Leeches, beetles, caterpillars, flies, mites, shrews, mice, frogs, toads, snakes, other snails and a variety of various other birds, reptiles and amphibians are all natural predators to snails. Sometimes curious cats or dogs eat snails as well. Humans also consume a significant amount of snails as a delicacy.
Snails are a very common prey for many animals because they're extremely slow, making them an easy target. Because snails are small and easy to catch, it's common for larger predators, such as frogs, toads, snakes and birds, to eat many snails in one sitting. Snails are a popular target in shaded park areas where ducks and geese reside.
The snail's main defense mechanism is its shell. Although some animals are capable of breaking through the shell, the snail is often able to hide effectively from some predators in its shell. The snail's shell is also useful because it provides excellent camouflage in many areas.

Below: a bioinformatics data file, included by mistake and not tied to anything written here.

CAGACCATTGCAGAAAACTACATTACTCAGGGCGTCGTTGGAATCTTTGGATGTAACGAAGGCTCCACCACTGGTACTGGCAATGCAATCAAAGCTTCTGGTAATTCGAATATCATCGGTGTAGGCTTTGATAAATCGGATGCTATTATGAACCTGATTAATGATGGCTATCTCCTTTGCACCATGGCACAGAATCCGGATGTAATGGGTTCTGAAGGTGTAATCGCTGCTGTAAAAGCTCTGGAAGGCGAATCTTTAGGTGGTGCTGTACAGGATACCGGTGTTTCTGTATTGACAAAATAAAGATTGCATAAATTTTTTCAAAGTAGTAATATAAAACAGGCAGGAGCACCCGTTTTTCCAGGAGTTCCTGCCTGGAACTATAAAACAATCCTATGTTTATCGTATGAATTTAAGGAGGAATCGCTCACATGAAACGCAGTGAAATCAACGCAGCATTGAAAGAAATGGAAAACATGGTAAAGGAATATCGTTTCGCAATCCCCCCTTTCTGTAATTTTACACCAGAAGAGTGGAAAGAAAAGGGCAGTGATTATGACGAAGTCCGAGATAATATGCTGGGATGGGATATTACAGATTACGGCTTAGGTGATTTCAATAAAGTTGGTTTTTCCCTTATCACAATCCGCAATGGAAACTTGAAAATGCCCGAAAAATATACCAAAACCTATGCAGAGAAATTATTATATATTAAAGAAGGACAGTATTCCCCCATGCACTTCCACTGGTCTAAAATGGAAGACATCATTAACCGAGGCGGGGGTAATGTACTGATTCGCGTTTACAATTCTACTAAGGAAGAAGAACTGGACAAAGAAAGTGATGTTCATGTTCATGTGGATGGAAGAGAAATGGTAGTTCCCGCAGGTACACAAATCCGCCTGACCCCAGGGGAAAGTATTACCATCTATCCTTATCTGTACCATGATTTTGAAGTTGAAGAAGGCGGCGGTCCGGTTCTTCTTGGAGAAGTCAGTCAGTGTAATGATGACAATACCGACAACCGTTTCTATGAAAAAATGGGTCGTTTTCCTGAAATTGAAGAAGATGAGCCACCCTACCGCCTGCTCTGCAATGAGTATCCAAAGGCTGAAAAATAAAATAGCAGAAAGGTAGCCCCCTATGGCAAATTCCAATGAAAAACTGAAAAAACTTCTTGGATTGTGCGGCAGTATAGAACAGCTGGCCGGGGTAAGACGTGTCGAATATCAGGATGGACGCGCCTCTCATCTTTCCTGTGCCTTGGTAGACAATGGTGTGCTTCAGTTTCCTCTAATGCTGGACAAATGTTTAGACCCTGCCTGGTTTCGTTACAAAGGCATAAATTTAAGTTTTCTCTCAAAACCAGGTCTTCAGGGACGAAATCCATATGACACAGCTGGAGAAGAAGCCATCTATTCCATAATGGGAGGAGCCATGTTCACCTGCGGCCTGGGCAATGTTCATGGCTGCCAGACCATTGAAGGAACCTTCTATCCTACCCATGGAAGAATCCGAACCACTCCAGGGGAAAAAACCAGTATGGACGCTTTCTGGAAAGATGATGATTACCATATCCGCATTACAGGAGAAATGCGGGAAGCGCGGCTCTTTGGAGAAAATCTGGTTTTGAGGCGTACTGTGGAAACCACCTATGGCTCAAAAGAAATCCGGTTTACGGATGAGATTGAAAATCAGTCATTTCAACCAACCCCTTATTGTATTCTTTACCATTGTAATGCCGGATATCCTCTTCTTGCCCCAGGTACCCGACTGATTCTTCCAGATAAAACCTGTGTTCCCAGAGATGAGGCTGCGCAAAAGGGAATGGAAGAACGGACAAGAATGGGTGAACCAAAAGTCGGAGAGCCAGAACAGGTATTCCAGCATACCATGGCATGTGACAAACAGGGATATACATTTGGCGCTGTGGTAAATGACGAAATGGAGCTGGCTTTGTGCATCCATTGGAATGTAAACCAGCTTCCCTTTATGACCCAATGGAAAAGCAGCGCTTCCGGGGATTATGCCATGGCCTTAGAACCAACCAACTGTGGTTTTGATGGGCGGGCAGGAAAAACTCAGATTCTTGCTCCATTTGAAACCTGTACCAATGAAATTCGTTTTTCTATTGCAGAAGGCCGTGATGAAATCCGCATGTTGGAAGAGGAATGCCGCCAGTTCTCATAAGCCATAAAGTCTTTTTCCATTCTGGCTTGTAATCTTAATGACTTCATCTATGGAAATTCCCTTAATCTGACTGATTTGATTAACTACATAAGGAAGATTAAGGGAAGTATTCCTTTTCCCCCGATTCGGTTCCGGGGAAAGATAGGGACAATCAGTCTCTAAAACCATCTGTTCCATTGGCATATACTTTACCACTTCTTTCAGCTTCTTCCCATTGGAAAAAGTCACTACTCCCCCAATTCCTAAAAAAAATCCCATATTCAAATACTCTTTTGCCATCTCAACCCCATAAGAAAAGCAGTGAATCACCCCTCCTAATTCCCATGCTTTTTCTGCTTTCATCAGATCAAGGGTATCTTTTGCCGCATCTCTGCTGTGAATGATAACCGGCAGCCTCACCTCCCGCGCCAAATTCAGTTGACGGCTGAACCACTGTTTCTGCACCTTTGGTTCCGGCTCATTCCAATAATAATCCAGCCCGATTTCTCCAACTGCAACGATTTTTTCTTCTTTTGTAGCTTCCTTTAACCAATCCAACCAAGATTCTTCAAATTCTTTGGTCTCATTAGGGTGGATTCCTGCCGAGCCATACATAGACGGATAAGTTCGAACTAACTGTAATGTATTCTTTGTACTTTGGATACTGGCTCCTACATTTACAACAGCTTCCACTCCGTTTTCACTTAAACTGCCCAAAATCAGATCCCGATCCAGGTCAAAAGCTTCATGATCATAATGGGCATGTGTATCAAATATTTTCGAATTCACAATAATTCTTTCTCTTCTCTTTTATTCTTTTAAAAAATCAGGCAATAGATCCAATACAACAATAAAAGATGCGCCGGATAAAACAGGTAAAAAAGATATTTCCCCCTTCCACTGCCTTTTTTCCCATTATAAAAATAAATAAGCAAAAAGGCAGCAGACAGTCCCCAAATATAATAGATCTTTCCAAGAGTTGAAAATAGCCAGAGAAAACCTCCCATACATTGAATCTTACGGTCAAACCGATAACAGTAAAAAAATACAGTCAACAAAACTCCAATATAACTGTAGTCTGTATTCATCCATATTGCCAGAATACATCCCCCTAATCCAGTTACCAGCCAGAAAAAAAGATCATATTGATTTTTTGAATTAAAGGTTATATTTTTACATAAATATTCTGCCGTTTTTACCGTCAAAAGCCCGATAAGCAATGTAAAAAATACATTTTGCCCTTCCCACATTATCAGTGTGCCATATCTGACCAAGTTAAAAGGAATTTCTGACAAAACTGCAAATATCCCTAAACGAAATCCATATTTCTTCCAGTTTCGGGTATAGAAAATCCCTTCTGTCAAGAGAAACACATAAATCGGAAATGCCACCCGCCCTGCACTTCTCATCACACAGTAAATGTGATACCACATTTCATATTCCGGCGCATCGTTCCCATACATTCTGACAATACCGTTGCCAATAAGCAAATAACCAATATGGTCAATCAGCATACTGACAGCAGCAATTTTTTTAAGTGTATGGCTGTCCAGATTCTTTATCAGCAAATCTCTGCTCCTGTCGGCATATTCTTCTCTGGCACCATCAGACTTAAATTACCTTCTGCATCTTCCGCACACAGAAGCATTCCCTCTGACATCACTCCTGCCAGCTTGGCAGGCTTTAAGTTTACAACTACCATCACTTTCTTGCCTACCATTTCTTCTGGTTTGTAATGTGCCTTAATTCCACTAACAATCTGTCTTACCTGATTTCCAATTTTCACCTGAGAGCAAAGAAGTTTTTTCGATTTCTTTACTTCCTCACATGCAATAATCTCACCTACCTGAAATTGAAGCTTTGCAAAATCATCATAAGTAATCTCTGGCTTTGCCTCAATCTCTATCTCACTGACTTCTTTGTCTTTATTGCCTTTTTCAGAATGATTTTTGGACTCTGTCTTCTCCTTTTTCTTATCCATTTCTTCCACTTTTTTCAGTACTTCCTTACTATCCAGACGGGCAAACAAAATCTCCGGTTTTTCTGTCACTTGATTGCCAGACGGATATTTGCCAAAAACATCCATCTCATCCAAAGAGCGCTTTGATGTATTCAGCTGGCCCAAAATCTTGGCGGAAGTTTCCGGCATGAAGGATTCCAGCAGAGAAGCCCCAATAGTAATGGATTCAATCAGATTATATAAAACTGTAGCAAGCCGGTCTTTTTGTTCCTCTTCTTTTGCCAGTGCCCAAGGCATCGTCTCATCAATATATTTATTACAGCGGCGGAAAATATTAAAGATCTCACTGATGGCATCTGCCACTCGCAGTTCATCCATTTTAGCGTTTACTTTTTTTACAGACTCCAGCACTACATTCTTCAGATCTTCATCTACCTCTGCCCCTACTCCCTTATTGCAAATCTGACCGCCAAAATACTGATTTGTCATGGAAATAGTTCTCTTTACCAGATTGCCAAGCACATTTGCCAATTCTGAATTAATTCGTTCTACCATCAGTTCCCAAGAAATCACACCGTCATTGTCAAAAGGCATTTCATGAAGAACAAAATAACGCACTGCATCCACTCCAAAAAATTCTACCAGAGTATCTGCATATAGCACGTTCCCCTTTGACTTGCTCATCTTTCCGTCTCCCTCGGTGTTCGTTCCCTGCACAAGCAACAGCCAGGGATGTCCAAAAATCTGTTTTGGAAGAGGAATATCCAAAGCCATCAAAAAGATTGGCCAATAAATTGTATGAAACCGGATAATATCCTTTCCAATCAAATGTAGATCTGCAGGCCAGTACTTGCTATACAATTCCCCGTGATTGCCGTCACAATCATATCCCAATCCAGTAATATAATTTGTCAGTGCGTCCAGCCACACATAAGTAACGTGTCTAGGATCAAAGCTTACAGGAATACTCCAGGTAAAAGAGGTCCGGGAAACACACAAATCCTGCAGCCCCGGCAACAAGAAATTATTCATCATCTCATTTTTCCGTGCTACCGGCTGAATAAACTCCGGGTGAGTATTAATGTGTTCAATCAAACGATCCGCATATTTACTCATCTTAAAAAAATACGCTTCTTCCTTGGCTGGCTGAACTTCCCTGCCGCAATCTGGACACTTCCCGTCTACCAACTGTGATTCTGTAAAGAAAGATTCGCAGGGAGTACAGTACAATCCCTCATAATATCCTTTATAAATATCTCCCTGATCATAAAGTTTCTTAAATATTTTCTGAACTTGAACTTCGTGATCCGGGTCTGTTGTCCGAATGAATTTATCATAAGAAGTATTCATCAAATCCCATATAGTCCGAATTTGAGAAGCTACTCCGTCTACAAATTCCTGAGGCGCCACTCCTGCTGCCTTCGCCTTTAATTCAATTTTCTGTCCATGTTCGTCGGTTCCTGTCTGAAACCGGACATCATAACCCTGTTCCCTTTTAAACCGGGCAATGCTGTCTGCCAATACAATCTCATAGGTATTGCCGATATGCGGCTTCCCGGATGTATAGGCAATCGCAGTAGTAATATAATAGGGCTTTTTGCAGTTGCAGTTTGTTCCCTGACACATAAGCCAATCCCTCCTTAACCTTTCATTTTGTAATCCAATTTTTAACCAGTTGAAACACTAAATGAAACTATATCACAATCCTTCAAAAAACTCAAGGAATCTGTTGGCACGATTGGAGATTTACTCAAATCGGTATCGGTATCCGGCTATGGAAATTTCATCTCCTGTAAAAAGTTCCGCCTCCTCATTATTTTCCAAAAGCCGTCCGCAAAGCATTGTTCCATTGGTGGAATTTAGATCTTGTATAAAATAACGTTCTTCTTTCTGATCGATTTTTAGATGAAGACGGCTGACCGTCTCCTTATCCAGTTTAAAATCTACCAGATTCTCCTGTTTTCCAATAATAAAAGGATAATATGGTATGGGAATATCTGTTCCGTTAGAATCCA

Snails are a very important food source, and they help many species of animals to thrive. Although many are eaten, they mate several times a year and lay up to 100 eggs at a time, which keeps their populations strong in spite of their high mortality rate. Although humans consume millions of snails annually, most of those snails come from snail farms, so their numbers in the wild aren't affected.